What Is an Expense in an Income Statement?


There are three main documents used by most business to determine the performance of the company. A cash flow statement details the anticipated or actual transfers of cash for the business. A balance sheet shows a company's assets on a specific date in terms of liabilities plus owner's equity. An income statement is a summary of a company's profitability over a certain period of time. This profitability includes a listing of the company's expenses.


An expense is the cost of doing business for a company. This cost can take the form of an "Operating Expense," such as wages and salary paid to employees or "Cost of Goods," which are costs related to the sale of products in the company's inventory. Expense also includes the amounts deducted from earnings, such as bad debts. Expenses are listed on a company's income statement, which itemizes revenue and expenses that have contributed to a company's current level of profitability, or the lack thereof. It covers a monthly, quarterly or annual time frame.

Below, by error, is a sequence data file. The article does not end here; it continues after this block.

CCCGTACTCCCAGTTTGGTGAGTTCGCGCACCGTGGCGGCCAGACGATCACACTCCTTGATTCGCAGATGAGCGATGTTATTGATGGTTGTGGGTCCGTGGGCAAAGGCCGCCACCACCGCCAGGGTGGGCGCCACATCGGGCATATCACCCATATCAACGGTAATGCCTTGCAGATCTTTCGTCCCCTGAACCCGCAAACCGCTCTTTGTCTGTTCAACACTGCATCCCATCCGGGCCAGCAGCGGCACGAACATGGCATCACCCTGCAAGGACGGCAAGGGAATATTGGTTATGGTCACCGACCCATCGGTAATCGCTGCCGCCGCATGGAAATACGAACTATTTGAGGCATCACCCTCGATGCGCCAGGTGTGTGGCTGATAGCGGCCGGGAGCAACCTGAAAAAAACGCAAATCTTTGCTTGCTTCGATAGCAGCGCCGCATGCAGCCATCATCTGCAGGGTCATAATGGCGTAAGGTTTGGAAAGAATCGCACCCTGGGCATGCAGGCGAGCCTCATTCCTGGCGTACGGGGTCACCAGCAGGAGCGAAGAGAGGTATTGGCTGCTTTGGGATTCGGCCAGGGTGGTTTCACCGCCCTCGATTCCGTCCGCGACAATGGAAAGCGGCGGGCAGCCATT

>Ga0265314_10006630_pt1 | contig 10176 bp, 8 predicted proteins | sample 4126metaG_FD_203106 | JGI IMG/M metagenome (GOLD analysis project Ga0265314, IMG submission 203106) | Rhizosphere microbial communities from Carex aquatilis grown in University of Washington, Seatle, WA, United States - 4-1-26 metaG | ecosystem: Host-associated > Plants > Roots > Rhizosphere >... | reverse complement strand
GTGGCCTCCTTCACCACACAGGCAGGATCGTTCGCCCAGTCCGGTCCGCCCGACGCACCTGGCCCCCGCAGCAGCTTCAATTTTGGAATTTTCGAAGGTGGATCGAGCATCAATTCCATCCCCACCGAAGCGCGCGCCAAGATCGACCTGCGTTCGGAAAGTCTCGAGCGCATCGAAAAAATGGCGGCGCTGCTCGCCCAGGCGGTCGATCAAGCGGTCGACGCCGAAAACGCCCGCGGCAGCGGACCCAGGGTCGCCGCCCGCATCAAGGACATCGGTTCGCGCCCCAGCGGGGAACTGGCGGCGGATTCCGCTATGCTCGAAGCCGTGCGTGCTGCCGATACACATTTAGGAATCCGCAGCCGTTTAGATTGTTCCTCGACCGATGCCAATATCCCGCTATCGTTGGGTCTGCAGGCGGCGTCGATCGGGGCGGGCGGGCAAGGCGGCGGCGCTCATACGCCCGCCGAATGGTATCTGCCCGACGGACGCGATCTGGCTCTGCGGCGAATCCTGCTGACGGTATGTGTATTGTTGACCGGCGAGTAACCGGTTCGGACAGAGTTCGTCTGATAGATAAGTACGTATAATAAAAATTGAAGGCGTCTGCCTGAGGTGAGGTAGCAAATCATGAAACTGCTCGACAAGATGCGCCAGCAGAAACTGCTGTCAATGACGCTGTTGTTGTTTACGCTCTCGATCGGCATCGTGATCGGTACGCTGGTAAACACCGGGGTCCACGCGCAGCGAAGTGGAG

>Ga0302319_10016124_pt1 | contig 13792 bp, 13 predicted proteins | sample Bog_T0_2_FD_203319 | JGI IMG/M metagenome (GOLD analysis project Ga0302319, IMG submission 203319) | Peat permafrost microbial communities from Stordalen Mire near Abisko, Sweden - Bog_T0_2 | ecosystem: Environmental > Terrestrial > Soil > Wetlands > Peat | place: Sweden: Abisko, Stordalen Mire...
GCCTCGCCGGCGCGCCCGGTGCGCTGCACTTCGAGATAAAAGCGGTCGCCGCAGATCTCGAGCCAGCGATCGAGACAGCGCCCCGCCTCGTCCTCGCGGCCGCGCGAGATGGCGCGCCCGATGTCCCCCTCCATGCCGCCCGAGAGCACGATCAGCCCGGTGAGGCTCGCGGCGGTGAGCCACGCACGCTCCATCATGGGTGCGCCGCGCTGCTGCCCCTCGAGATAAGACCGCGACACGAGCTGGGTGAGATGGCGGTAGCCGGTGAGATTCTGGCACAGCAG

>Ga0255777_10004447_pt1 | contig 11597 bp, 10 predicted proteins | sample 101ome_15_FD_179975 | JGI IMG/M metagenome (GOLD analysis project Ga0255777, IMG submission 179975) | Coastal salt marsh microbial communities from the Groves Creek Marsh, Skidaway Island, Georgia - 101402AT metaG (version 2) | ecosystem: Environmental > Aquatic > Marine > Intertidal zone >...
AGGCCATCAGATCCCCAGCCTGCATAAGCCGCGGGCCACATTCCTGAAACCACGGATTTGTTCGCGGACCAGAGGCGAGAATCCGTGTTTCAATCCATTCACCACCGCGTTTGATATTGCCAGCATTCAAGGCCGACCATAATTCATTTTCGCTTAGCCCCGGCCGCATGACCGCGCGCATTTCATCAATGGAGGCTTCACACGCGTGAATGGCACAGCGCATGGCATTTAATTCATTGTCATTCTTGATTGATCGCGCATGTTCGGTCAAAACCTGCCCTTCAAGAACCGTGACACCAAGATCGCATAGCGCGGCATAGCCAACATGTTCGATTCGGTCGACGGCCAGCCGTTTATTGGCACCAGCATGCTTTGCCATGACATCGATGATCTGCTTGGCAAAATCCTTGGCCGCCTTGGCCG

On an income statement, income is shown as revenue minus expenses. That is the basic accounting principle underlying the purpose of the document. As a cost, an expense is subtracted from a company's earnings and thus reduces the company's taxable income, which is why the statement is also sometimes referred to as an earnings statement. Because the statement itemizes how profitable the company is, the income statement is also referred to as a profit and loss statement as well.


An income statement shows costs associated with a business but not all costs are expenses. An expense refers to a cost that has been used up, given up or paid in order to get something. Payment for the acquisition of something of value that the company plans to keep, or hold onto, is a cost but it is also an asset and therefore is not considered an expense. An example is a piece of land that the company buys in order to locate a building.


Depreciation can be an expense for a company as well. If a company purchases an asset for use by the company, such as a delivery truck for a delivery business or a stove for a bakery, That item is initially listed on the income statement as an asset and not an expense. As the item is "used up," the use, or depreciation, of that item then appears on the income statement as an expense even though the item itself is an asset.

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